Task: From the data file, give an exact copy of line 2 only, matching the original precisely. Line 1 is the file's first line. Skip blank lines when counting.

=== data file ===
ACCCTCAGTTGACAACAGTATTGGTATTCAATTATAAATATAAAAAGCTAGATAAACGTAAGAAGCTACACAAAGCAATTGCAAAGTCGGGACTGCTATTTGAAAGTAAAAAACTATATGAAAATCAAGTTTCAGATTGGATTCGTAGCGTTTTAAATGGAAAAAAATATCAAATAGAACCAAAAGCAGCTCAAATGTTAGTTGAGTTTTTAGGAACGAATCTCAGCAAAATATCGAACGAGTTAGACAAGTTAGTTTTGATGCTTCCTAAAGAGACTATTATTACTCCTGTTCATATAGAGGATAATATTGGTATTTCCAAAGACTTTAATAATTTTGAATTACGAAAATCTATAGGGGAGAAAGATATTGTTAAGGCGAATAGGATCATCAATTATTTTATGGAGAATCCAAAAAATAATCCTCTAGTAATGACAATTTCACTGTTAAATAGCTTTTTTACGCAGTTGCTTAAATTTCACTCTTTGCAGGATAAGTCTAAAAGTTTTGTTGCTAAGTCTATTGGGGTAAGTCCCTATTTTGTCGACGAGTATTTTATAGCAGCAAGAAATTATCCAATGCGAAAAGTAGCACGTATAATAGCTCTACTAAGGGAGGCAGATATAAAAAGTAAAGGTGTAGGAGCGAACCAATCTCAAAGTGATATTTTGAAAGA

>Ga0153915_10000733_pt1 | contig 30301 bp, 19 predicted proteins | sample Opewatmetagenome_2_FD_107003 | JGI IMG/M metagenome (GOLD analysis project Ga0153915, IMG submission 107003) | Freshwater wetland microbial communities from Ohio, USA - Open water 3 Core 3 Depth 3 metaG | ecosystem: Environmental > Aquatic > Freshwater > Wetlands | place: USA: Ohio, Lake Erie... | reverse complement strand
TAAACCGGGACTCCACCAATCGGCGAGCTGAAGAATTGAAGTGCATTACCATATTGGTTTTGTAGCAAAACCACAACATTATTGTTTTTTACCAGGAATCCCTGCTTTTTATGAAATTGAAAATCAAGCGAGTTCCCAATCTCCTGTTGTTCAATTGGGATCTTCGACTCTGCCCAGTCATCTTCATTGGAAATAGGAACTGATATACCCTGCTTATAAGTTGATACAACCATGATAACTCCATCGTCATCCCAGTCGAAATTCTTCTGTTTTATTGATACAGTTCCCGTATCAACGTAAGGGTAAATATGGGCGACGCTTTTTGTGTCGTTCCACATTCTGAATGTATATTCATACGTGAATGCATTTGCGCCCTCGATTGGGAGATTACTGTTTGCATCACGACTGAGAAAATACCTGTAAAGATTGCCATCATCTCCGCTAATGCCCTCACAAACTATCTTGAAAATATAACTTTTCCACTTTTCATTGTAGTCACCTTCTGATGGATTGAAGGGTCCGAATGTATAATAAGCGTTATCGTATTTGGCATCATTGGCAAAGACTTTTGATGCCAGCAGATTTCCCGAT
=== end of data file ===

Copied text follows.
>Ga0153915_10000733_pt1 | contig 30301 bp, 19 predicted proteins | sample Opewatmetagenome_2_FD_107003 | JGI IMG/M metagenome (GOLD analysis project Ga0153915, IMG submission 107003) | Freshwater wetland microbial communities from Ohio, USA - Open water 3 Core 3 Depth 3 metaG | ecosystem: Environmental > Aquatic > Freshwater > Wetlands | place: USA: Ohio, Lake Erie... | reverse complement strand